Notice and Note by Kylene Beers and Robert E. Probst (Reread)

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This last fall, I had an opportunity to (temporarily) receive a digital review copy of Notice & Note by Kylene Beers, which was published by Heinemann in 2012. Since I last reviewed this book in 2014, I have finished ten years of homeschooling my children (pre-k to middle school). Last year, I specifically used the Notice & Note signposts as I taught my then-fourth-grade daughter to respond to literature.

We had great success. This year, she is in school, and as she was reading one of her books for class, she was excited to tell me about the sign post she had found as she was reading.

“This is just like we talked about last year!”

I cannot remember which of the signposts that she had found, but there is no doubt that learning and noticing the signposts in the books we read and enjoyed together has helped her as she approaches books today. To me, this is a testament to the lasting power of learning to approach literature in this way.

About Notice and Note

As I revisited Notice and Note, I did not sit and reread the book, cover to cover, as I admit I did before the first time I reviewed it. It was a great way to approach the concepts in the beginning. This time, I instead focused on Part II of the book (defining the signposts and why they are helpful) and Part III of the book (lessons to teach to help the students learn the signposts). Throughout the book, the authors also provide sample conversations with students as they read various books and the authors’ teach the concepts with them. Each section and most chapters have a Q&A for educators. Although I wasn’t working with a classroom last year, I still find these discussions helpful to see just where the signposts can take us as we read.

The signposts include Contrasts and Contradictions, Aha Moment, Tough Questions, Words of the Wiser, Again and Again, and Memory Moment. These might seem self-explanatory, and any educator who teaches from literature would probably already be encouraging students to find such concepts as they read. But there is much more in Notice and Note that helps make this a useful concept to use in teaching and writing about literature. First, the book gives simple explanations and and uses these as the basics: comprehension is a must to find these basic concepts. Also, I love that Notice and Note provides suggested questions to ask as we read (see Part II, chapter 3, “Anchor Questions”).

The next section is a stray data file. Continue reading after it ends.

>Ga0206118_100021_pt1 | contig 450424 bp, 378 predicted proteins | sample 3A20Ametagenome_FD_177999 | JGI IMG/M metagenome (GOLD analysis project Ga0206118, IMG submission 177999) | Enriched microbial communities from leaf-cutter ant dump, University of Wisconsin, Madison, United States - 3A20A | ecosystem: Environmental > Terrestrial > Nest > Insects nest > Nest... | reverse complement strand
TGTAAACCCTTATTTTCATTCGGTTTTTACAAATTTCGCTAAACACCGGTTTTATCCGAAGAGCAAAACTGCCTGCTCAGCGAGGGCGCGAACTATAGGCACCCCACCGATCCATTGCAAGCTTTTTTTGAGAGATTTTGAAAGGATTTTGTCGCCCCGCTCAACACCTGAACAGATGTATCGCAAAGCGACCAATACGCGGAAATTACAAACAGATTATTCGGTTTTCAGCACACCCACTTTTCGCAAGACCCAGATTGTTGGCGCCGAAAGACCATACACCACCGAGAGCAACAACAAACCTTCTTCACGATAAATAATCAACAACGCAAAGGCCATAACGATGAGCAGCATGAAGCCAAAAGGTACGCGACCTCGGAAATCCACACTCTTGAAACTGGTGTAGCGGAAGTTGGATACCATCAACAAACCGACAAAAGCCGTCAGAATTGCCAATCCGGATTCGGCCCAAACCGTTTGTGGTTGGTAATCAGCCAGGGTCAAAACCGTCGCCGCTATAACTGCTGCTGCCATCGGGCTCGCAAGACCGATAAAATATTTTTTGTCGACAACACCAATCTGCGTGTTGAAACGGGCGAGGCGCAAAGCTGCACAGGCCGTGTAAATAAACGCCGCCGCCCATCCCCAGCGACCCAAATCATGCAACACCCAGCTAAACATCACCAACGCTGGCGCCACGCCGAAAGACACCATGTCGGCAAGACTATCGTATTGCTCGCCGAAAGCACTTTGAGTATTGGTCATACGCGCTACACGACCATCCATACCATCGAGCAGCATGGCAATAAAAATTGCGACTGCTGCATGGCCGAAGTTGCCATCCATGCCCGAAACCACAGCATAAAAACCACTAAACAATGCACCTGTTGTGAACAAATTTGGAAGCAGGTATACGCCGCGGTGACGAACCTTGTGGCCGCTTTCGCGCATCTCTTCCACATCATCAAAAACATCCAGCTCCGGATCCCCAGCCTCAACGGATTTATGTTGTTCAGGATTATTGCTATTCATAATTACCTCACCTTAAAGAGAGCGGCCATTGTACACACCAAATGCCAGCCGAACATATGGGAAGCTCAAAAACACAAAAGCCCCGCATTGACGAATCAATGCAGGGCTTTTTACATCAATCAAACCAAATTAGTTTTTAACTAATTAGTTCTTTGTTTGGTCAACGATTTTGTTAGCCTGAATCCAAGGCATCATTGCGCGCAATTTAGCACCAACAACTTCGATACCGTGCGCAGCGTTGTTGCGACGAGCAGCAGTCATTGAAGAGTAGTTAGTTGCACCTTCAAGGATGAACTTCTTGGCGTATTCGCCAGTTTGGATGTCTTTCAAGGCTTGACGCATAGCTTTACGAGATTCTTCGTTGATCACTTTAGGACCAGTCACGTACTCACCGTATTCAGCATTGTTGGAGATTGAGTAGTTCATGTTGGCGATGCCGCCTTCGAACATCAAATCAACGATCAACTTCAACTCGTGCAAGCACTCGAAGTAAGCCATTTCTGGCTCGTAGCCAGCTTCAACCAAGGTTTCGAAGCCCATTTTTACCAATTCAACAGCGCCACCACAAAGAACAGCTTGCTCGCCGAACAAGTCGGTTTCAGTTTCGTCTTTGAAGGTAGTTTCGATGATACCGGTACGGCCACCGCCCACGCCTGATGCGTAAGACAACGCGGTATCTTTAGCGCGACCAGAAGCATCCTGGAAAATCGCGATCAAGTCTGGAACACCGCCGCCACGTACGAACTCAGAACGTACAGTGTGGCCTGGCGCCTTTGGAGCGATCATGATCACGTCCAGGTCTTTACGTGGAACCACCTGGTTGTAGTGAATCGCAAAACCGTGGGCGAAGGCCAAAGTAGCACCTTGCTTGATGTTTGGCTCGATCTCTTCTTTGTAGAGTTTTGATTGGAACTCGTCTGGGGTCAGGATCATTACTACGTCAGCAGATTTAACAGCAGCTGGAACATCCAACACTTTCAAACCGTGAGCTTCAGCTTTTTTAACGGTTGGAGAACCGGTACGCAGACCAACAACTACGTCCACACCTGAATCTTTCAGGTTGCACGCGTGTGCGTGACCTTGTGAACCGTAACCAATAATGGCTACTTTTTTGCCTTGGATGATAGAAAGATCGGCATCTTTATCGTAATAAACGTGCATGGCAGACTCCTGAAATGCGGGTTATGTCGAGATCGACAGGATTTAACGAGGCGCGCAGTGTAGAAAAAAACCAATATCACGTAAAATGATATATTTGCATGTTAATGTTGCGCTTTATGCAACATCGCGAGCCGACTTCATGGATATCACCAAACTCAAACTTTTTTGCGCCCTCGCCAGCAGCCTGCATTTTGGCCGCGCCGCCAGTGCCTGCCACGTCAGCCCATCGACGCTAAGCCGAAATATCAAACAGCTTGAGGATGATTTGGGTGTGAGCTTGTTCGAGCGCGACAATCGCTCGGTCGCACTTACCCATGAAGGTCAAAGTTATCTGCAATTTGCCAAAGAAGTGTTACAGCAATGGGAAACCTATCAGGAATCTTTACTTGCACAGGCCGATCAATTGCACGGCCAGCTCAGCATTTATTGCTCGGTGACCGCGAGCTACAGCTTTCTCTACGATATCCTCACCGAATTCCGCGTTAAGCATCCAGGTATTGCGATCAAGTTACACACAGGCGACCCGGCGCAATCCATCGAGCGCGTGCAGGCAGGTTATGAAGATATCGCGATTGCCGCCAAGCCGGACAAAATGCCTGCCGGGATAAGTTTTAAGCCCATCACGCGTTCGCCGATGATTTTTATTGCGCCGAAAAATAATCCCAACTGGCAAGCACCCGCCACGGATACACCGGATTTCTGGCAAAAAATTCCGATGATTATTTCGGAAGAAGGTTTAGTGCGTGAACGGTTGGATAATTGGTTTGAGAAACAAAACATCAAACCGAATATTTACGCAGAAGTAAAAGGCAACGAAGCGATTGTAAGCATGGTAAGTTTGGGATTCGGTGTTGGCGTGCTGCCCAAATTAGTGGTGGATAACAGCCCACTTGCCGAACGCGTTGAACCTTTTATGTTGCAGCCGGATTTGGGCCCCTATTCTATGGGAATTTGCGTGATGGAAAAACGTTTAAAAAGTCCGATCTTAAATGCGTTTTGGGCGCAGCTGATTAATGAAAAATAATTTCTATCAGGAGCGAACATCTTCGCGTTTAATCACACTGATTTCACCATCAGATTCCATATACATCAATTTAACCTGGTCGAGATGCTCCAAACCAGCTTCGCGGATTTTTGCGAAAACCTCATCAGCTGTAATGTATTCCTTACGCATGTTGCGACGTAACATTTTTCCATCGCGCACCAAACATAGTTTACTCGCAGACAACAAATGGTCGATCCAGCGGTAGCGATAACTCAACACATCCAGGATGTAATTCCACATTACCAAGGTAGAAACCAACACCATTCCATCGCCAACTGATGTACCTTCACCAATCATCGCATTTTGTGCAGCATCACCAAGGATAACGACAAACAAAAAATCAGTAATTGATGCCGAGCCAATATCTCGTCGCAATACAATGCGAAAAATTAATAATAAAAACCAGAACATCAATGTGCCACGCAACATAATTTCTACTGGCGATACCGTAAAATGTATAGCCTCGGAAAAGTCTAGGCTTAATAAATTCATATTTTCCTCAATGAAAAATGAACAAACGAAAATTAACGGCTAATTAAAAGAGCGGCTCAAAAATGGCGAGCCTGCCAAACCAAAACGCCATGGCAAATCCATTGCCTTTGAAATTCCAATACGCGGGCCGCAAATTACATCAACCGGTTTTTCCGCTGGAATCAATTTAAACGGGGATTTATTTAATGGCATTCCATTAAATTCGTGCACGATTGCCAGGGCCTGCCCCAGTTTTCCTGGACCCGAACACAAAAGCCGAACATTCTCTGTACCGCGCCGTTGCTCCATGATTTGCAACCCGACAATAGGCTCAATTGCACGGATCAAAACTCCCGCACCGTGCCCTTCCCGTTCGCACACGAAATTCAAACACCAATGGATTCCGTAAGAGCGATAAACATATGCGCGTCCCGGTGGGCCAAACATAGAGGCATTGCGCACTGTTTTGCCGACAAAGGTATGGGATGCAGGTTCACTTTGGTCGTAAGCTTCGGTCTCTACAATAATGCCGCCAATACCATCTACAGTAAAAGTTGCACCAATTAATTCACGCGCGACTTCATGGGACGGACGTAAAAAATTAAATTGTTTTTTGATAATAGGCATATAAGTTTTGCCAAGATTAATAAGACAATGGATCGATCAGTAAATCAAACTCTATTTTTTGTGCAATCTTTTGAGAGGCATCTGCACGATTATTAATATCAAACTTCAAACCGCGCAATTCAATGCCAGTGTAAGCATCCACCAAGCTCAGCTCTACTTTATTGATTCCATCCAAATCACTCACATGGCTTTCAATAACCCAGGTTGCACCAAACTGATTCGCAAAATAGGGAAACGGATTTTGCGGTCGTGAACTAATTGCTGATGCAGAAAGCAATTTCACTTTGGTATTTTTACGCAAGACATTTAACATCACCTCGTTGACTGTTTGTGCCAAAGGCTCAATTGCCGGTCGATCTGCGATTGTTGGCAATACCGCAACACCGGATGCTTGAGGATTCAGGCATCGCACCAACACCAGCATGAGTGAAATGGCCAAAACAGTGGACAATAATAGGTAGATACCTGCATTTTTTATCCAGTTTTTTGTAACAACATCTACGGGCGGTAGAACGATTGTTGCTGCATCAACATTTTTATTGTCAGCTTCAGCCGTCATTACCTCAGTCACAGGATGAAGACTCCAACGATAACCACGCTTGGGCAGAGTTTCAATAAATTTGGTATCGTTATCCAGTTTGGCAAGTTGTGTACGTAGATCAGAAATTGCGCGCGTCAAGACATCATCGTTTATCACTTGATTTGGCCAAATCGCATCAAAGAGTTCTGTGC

Using Concepts from Notice and Note in Our Homeschool

As the authors indicate is best, we too approached learning the signposts one at a time. Also, since my daughter was so young, we searched for signposts together in books that we read together. (This is/was one of my favorite things about homeschooling: the ability to read together for so much time! It breaks my heart that my loves-to-read daughter has less time for delight reading now that she is in school.) In the beginning, we worked even with some short videos from Disney so we could find the concept quickly in a story, rather than in our reading. (It felt easier to teach a concept when we can find it in a four-minute movie.) Finding concepts in picture books also worked well for us in the beginning.

As we read full-length novels for this project, my daughter and I took notes whenever we found a signpost. (Usually after we read a section we’d discuss it.) Since this was our first year of using these concepts, and because she was at the younger end of the spectrum suggested for using this concept, I read along with her and helped her notice the “clues” to the signposts. Clues and generalized language to look for are both discussed in Part II of Notice and Note.

When we finished the book together, my daughter then chose her favorite signpost that we had found to write about in a paragraph. Because we’d taken notes as we read, she did not struggle to write about the book. We could use the question prompts to guide her in writing: she’s start by answering the question. The two most memorable books we read using these concepts — and taking notes — were Because of Winn-Dixie and Where the Mountain Meets the Moon. I’ll find her writing and share her paragraphs as “kid reviews,” if she lets me. I am so proud of her insights.

From Here

I want to explain that using the Notice and Note signposts in our reading response does not take the roll of a full homeschool curriculum. It is a guide for reading deeply, with a critical eye, even while enjoying great books. We still had a phonics/spelling program. I still talked about grammar and sentence mechanics using concepts and writing practice from IEW. But for making read aloud time an even more enjoyable time by making connections in the book, Notice and Note is definitely a guide I’m glad to return to.

Cover image courtesy Heinemann website. Click to purchase. I’m not an affiliate of Heinemann.

Reviewed on February 27, 2023

About the author 

Rebecca Reid

Rebecca Reid is a homeschooling, stay-at-home mother seeking to make the journey of life-long learning fun by reading lots of good books. Rebecca Reads provides reviews of children's literature she has enjoyed with her children; nonfiction that enhances understanding of educational philosophies, history and more; and classical literature that Rebecca enjoys reading.

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